The results of the experiment, in which 2,500 supporters enjoyed a socially-distanced experience, have been analysed by health experts and scientists at the University of Manchester, who are helping to mastermind the return of fans.
The Brighton model will be the basis on which all fans return to watch the elite game.
No audiences are allowed to attend events during the national lockdown in England
Brighton chief executive Paul Barber believes there is an outside chance that fans could attend matches in some way in the New Year, but expects it to be in the spring.
And like all club officials, he stresses it must be safe.
‘As much as we are keen to put our business back on a sound footing as soon as we can we cannot be and will not be immune to protecting the NHS,’ said Barber. ‘That is the priority at this moment in time.
However, once the Government is satisfied that it is safe to allow people to attend events again, Mr Barber sees no reason why football should not be included.
Brighton’s chief executive Paul Barber has created a system for fans to return safely
‘The message is when this lockdown is over and people are permitted to see live events, football should be allowed to have fans back in. All we are asking is to be treated the same. It is important when lockdown is over there is some consistency.
‘We have to trust football fans to do the right thing. Just because they follow clubs up and down the country does not mean they should not be trusted to behave appropriately.
‘If people can be trusted to go to the O2 or Royal Albert Hall, they can be trusted to go to football, too.’
Brighton Blaze the Trail for Fans
Brighton and Hove Albion have created a template for the return of football fans to stadiums, which other clubs are expected to follow when the turnstiles open again.
Brighton’s test event, in which 2,500 supporters attended a preseason friendly against Chelsea on August 29, was hailed as a huge success and witnessed by senior government officials.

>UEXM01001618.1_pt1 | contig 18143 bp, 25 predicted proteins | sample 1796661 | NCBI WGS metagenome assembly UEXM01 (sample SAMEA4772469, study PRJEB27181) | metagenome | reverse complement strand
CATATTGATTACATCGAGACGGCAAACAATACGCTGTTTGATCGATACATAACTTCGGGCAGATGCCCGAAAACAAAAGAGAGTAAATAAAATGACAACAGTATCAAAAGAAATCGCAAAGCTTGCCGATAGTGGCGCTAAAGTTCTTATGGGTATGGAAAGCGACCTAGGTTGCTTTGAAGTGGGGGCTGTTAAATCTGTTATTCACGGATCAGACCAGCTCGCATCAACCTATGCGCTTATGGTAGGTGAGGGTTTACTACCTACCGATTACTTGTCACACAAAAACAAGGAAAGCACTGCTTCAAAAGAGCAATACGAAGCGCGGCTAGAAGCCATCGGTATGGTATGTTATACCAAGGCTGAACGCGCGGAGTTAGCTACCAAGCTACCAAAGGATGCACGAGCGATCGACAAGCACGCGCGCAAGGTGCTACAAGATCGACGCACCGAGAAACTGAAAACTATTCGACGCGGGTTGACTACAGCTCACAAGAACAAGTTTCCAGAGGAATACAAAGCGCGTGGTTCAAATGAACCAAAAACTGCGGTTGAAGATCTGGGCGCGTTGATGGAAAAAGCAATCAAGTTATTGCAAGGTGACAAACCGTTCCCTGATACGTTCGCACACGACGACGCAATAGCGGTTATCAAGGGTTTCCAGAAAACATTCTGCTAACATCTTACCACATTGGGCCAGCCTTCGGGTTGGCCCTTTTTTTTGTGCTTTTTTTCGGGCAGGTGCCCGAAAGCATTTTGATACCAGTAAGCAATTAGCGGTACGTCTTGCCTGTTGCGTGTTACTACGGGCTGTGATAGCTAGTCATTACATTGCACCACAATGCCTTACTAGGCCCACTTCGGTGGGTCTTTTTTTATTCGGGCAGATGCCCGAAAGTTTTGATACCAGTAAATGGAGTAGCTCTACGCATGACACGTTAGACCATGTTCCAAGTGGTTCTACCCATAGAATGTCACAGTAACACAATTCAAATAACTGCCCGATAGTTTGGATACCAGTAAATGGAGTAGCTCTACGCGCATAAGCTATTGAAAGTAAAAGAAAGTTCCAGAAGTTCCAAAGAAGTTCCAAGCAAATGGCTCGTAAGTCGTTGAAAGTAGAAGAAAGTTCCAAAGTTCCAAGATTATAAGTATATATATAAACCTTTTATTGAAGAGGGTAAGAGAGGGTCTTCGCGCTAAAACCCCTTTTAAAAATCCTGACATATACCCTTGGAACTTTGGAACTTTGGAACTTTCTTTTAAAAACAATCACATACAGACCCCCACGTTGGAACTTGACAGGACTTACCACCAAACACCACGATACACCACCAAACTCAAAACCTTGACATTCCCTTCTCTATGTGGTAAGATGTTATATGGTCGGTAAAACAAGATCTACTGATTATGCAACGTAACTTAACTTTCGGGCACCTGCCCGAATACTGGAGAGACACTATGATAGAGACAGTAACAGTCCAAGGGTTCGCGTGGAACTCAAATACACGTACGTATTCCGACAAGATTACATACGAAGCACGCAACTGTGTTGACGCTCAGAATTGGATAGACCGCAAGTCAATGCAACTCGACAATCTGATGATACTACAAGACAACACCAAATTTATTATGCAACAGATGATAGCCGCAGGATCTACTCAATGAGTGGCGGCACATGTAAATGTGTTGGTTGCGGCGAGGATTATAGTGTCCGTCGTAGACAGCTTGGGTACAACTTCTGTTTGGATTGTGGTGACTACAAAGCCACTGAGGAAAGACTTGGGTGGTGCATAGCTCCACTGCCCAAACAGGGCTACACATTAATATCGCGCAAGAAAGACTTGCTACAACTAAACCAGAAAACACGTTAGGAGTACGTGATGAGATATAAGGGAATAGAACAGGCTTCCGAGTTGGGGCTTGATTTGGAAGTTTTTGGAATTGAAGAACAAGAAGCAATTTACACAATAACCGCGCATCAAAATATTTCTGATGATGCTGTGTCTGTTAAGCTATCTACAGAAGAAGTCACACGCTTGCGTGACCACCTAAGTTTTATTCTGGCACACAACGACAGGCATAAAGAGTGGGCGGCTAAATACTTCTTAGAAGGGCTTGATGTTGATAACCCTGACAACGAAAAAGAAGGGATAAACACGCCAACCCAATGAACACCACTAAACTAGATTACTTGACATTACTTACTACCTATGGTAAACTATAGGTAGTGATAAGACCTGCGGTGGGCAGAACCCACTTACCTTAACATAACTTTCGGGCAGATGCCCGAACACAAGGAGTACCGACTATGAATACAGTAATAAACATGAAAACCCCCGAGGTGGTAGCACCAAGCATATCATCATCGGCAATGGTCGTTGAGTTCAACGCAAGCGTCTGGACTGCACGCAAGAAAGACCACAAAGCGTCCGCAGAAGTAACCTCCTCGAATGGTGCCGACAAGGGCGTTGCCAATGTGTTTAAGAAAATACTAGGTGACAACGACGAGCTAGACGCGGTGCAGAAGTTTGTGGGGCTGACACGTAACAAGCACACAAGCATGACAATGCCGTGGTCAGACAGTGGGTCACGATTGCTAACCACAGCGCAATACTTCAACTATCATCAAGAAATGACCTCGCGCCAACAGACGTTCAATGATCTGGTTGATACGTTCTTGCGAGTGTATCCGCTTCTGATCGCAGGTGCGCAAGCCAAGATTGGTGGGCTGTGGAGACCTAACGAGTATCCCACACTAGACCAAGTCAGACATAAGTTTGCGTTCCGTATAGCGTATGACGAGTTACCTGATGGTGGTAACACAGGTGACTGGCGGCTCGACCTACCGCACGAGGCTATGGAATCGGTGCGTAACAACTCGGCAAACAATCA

The results have been analysed by experts from the University of Manchester and have been incorporated into a set of guidelines for Local Safety Advisory Groups, bodies made up of representatives from the local authority, NHS, police and others in each area, which give the go ahead for clubs to host matches.
Brighton’s test event in August will form the basis of fans’ return nationwide
The system includes:
- Distancing on the approach to the stadium to avoid crowds, as well as on concourses inside
- Masks to be worn everywhere except when seated, however that is expected to change and masks will probably have to be worn before, during and after a match
- Fans will have to carry photo-identification so the club knows they are the person who bought the ticket and they can be contacted in the event of a coronavirus outbreak
- Supporters will have to sanitize their hands on the way in and out of grounds
- Each fan sits alone, not even in a family bubble, with seats either side vacant and one row left empty between supporters, which allows stewards to manage the game more easily
- Unique branding was produced by Brighton in mint green for Covid-related information. This was used to communicate with fans before the game and at the match, so they knew what to expect and what to do
- Fans asked to give way to supporters climbing the stairs to their seat (because they would be exhaling more heavily) and turn away from others when passing them
Supporters had to wear masks at the Amex everywhere except in their seats
In addition, the Government’s Sports Technology and Innovation Working Group is looking at other initiatives, such as the possibility of mass testing of supporters so only those who test negative attend the match.
Crucially, analysis by the local health authority demonstrated the match did not result in a spike in COVID-19 infections.
A transport study after the Brighton event found that 60 per cent of supporters used public transport, even though parking was available, with many preferring to stick to their usual matchday routine.
Barber hopes fans could return in the New Year but he thinks spring is more likely
Clubs are also looking at how people will travel to and from the stadium.
Bristol City has developed a system in which limited numbers of fans can be allowed to attend matches from each postcode area, thereby ensuring that public transport is not overcrowded on any individual route.
In addition, Bristol City have said it would work with local pubs to manage the crowds around the stadium.